7. I’m already seeing some SJWs complaining about “42 white men” who are “stealing the election”. The NYT wants to “cancel the midterms”. I hope that’s a sign things are going well.

    You still have to get out and vote, though.

    1. Voted early, in case I get called in tomorrow. This may be the first year I’ve seen straight ticket green and libertarian options, along with R and D. A lot more L than G choices, though.

      1. Unfortunately, in the entire history of our country we’ve only had at most two major political parties. Given our election process there are strong mathematical reasons for that. The upshot is that until the Democrat Party is destroyed voting for Libertarians only helps the Progs.

        I look at it this way: there’s no way in hell I’m willing to trust anyone with political power, so I’m not voting for a candidate for office, I’m voting to keep either the Democrat or Republican – math keeps the other parties out – away from any kind of power.

        1. In general, yes. But there are cases (specific offices) where voting libertarian can be useful signalling. We have more than one slot on the ballot where the two possible candidates are R or L. Typically incumbent Repub.

          Some libertarian signalling when the incumbent is misguided can be useful.

          But, I agree, any case where there’s a dem contender, take no risks.

        2. Filling my ballot at the breakfast table this morning, voting all the judges out (always do) “All in favor of taking down Bob’s corrupt regime!” (Sherman’s Lagoon)

            1. Ah, the thing is, if you do that, you can collect your bribe and then alter it yourself. Do that at the polling place and you can prove that you stayed bought.

          1. I did that with a few judges, but there were three or four there I knew personally, and viewed favorably enough to vote to retain them. One of them was the judge that gave us Timmy, one was one that threw out a frivolous case against my son, and the other two were ones we knew who did good things for people like my son that can’t really function on their own. Good people, and worth retaining. The rest? Maybe, maybe not. Why take chances? 8^)

  8. And back to something I’ve been harping before: yes, we should learn how to talk to them, in a language which will not make them run, assume they are hearing something else than what we are actually saying, or start going ‘lalalala can’t hear you’ immediately.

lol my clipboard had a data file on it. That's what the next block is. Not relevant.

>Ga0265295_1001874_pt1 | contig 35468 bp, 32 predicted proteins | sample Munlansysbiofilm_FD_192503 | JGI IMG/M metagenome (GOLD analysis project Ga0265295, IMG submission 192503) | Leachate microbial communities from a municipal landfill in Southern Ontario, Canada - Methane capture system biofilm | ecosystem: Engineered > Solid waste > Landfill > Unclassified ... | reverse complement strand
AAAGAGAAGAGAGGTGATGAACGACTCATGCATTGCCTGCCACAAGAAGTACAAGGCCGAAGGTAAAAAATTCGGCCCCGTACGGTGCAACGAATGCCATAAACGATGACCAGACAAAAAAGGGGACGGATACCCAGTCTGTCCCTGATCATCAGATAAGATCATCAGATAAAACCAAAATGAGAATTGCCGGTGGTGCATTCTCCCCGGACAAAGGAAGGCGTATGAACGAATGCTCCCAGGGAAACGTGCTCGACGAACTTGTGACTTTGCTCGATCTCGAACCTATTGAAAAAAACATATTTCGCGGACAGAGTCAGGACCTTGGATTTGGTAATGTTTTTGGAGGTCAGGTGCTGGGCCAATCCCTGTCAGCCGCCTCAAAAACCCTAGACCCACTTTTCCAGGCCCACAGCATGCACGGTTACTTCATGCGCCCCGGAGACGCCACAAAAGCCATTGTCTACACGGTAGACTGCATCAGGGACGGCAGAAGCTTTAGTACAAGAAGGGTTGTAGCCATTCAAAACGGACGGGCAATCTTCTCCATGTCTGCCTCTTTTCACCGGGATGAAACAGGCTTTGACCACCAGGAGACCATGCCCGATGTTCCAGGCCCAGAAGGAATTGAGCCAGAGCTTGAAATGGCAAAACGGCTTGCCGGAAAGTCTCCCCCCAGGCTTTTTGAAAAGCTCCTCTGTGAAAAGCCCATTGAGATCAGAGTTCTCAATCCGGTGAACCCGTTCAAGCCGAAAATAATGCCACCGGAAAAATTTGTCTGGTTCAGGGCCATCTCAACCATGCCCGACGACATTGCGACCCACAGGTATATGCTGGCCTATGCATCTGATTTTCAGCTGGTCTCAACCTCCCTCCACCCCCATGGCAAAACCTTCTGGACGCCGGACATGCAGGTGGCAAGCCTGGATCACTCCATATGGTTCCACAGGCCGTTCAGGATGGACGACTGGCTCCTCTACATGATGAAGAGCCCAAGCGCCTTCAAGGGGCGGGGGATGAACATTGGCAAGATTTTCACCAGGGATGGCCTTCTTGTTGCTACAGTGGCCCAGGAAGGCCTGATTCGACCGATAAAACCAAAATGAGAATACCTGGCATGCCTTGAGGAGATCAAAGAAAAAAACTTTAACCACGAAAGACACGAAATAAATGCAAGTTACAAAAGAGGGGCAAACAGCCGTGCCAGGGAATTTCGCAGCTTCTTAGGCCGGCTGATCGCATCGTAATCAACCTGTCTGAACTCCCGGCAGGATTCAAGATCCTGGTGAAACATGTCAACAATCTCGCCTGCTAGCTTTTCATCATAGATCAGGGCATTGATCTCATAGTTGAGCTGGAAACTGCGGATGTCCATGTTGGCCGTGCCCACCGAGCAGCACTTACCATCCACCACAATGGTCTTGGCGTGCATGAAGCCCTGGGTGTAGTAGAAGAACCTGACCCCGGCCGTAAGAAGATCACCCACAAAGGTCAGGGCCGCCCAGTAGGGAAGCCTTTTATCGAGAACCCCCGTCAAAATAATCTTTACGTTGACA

Yes, lots of outright enemies. Yes, lots of full idiots also. Undoubtedly hell of a lot of people who just aren’t reachable. But also lots of people who are too focused on their daily lives to think much further, who vote by rote or based on surface impressions, but if you can make them understand that those nice daily lives – or even just some aspects of them – are perhaps actually threatened they might wake up. Or at least some of them. And we’d need all the allies we can get on our side, even ones who are far from being any kind of ideologically pure.

    Trying to talk with them can be both very, very frustrating and very, very irritating, but it should be done anyway, right?

    Because every individual who can maybe be enticed to our side are one less person keeping up the other side. And whether it happens now or ten years from now with any particular individual, and whether it is because of a full ideological shift, or because they realize one of their pet causes is more likely to fare well under our kind of people rather than the others… should it really matter? At least try to plant occasional seeds if at all possible. Talking to the choir can get people like me, who was there already, just surrounded by people who think otherwise and not sure how alone she maybe was, but it will not draw any of those who mostly have bought the other ideology. (Okay, not that preaching to the choir isn’t important. Just that it shouldn’t be the only way to proceed.)

    Lots of those who seem to be on the other side have probably ended there without really thinking about it, just because it seems to be the generally accepted way of thinking, and do not have any strong convictions, and at least some might still be reached if you approach them carefully, not in a way which makes them think they personally, or their ‘tribe’, whatever that may be in each case, are under attack.